MSU Student and RMS graduate
Photo by Laura Daniels
Growing up in Monticello, Ben Rushing said it was easy to see that the doctors in his community were some of the greatest difference-makers. By age 15, he decided he wanted to make that kind of difference, also.
After his junior year in high school, he enrolled in the Rural Medical Scholars program at Mississippi State, where he earned college credit for biology and sociology courses while shadowing area physicians to better understand the importance of rural medicine. Now, as a junior majoring in biological engineering at MSU, he serves as a biology tutor for the five-week summer camp sponsored by the MSU Extension Service.
Rural Medical Scholars program graduate
Photo by Kevin Hudson
He delayed his journey to become a doctor, but Johnny Lippincott has been intrigued by the ﬁeld since childhood.
“Growing up, I was always interested in medicine,” the Tupelo native says. “My dad was a psychiatrist so I was aware of the ﬁeld. I was a member of a club in high school that fostered students interested in careers in medicine.”
STARKVILLE, Miss. -- Mississippi homeowners with private wells have three opportunities to learn how to enhance the quality of their drinking water sources.
The Mississippi Well Owner Network, a program of the Mississippi State University Extension Service, will hold workshops at the Extension offices in Wayne County Sept. 26, Pearl River County Oct. 24 and Tate County Nov. 16. Each workshop begins at 6 p.m.
GULFPORT, Miss. -- The first 40 registrants for a private well workshop next month can have their well water screened free of charge.
The Mississippi Well Owner Network, a program of the Mississippi State University Extension Service, will be held 6-9 p.m. July 13 at the MSU Extension office in Harrison County, located at 2315 17th Street in Gulfport.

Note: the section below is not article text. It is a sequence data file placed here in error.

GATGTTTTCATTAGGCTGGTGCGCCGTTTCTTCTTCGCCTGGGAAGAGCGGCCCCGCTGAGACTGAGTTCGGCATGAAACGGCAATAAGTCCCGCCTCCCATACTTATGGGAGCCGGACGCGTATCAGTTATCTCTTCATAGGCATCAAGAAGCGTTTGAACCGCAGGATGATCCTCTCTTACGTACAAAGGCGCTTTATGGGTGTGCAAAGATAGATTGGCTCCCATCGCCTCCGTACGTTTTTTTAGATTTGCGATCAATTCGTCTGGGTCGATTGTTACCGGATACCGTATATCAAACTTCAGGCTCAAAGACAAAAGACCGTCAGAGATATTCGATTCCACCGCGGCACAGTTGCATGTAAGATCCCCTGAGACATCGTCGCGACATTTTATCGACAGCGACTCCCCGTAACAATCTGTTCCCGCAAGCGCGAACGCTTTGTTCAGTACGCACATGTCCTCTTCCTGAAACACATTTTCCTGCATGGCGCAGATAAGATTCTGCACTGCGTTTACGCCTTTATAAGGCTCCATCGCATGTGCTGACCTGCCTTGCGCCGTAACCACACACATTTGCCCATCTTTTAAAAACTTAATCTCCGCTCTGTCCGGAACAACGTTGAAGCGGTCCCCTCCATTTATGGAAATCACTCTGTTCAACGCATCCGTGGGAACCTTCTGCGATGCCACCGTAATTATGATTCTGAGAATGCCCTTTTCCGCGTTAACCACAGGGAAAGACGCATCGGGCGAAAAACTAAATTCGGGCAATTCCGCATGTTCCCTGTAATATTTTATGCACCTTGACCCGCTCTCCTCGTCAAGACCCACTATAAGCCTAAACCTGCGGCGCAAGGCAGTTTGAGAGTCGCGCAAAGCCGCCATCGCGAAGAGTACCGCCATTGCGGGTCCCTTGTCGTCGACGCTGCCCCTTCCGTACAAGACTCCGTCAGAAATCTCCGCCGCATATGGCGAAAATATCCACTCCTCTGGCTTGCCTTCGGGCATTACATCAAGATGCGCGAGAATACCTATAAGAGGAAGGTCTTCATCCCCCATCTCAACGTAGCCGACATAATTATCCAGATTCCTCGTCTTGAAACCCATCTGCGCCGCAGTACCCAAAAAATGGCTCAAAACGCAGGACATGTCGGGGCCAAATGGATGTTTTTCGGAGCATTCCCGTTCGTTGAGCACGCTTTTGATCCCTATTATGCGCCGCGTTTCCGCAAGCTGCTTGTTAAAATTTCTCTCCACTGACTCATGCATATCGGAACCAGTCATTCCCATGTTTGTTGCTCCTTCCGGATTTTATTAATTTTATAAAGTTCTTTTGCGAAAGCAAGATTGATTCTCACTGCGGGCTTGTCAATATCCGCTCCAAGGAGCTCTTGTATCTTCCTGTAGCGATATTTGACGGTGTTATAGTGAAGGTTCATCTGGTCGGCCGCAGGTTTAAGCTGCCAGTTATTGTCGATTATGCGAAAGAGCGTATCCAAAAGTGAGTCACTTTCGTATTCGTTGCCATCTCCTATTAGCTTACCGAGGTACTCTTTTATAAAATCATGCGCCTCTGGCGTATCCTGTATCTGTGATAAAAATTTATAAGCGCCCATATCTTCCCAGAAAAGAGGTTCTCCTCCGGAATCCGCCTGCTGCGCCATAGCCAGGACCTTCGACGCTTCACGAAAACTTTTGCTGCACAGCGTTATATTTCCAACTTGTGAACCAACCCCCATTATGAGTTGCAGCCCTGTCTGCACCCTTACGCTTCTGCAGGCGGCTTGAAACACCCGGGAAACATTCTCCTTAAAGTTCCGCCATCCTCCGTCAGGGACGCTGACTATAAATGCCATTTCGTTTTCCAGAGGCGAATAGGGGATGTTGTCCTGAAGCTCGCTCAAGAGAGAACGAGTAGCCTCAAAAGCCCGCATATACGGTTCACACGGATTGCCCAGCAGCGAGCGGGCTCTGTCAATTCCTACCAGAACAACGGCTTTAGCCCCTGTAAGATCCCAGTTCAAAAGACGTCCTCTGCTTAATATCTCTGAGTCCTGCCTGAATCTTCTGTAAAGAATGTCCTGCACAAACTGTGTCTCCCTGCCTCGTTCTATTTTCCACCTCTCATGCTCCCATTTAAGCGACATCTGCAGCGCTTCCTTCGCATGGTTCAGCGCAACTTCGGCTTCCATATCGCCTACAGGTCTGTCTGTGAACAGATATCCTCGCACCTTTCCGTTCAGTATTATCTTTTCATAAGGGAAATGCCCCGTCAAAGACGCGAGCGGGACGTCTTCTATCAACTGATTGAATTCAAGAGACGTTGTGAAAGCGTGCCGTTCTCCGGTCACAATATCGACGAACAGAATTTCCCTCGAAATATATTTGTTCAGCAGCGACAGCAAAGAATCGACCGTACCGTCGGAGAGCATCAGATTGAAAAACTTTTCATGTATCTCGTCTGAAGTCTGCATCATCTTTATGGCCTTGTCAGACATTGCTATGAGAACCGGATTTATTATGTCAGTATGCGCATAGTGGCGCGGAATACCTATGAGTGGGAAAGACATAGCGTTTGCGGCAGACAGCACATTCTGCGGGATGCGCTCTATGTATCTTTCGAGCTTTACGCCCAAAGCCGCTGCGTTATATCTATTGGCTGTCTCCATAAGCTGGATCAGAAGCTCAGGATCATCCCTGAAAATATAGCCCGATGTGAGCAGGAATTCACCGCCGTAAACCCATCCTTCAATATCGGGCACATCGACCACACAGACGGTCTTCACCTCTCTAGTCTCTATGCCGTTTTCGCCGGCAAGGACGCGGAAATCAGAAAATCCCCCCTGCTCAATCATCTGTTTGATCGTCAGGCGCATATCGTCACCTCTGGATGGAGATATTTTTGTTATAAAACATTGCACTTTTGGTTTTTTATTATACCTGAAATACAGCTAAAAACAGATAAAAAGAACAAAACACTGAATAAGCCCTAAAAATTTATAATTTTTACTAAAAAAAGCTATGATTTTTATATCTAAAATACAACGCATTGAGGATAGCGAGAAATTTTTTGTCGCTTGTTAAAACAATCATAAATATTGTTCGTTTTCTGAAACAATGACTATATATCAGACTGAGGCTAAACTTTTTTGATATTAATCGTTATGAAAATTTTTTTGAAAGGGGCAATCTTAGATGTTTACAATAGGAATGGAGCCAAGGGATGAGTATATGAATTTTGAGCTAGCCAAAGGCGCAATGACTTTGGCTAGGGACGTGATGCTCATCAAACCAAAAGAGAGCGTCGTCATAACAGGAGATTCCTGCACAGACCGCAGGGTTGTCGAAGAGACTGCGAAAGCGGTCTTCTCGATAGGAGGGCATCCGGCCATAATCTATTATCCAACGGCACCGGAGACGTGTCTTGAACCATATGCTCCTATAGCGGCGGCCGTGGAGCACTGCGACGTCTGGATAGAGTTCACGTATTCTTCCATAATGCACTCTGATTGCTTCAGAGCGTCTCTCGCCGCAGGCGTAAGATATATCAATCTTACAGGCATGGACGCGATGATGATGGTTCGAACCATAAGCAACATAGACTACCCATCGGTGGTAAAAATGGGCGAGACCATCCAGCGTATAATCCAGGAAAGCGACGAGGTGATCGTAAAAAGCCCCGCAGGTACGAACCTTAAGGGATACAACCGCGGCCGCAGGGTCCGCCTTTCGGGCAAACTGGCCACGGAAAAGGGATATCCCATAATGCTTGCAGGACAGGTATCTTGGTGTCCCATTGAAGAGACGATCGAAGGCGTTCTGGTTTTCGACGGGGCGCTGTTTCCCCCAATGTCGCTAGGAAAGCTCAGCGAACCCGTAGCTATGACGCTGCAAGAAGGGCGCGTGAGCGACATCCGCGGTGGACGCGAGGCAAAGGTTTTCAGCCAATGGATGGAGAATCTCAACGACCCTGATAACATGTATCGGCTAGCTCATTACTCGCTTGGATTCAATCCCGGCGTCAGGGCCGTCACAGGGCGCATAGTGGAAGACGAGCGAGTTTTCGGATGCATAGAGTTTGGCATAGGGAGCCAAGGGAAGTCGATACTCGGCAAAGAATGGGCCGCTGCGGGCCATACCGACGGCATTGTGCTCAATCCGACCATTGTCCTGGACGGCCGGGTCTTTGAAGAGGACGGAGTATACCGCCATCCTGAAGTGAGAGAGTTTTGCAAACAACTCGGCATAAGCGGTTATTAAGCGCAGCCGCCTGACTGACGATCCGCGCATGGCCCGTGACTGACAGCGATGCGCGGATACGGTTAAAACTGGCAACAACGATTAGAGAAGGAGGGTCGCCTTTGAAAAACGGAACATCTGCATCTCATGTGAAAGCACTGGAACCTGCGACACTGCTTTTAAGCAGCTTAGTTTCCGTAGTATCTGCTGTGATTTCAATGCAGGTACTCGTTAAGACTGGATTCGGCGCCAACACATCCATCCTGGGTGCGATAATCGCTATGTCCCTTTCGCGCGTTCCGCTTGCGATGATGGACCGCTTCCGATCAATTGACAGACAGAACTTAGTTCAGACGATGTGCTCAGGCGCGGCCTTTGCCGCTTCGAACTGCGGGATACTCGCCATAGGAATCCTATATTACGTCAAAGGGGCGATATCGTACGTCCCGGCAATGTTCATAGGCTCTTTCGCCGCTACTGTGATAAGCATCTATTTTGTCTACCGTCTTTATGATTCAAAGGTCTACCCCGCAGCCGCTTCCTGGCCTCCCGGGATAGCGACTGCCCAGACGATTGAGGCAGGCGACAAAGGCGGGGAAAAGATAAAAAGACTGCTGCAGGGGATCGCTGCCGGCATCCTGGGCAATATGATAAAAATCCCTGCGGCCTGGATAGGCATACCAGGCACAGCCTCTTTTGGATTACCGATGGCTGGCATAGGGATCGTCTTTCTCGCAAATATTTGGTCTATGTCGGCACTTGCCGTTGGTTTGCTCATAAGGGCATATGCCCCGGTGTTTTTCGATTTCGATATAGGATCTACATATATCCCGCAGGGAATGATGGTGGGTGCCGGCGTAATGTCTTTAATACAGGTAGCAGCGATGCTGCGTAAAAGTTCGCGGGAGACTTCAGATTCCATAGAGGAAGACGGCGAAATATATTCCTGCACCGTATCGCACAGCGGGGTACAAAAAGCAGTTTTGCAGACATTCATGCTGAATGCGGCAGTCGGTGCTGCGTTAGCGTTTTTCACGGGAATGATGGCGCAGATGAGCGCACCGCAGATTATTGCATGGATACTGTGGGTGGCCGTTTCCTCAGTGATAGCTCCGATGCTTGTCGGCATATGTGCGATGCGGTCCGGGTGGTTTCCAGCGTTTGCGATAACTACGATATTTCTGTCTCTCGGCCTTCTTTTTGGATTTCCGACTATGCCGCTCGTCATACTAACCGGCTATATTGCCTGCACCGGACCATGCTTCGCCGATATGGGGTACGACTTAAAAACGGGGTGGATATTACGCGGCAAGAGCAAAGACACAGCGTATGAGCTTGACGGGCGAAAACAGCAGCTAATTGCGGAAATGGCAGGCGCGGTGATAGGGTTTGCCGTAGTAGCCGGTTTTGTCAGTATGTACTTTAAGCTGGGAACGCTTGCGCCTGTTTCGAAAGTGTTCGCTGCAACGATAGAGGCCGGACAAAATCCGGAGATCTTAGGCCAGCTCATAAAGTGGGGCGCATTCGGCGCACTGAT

RAYMOND, Miss. -- Rocheryl Ware sees members of her 4-H Junior Master Wellness Volunteer group as catalysts that can help change Mississippi's health landscape.
STARKVILLE, Miss. -- Mississippi high school juniors considering medical careers in their home state have the opportunity to take part in an intense and revealing summer program at Mississippi State University.
The five-week Rural Medical Scholars summer program at MSU will seek to identify the state's future primary care doctors and help them become members of the medical school class of 2026. Applications for the May 28 through June 29 program must be submitted by March 20.
By Michaela Parker
MSU Extension Service
STARKVILLE, Miss. -- With only one doctor available in her hometown of Durant, Jhade Jordan understands the importance of practicing medicine in rural areas.
Jordan is a member of the class of 2016 Rural Medical Scholars program. High school seniors from across Mississippi spent June on the Mississippi State University campus to learn more about becoming a family medicine physician. Through this program, supported by the MSU Extension Service, she learned what it means to be a doctor.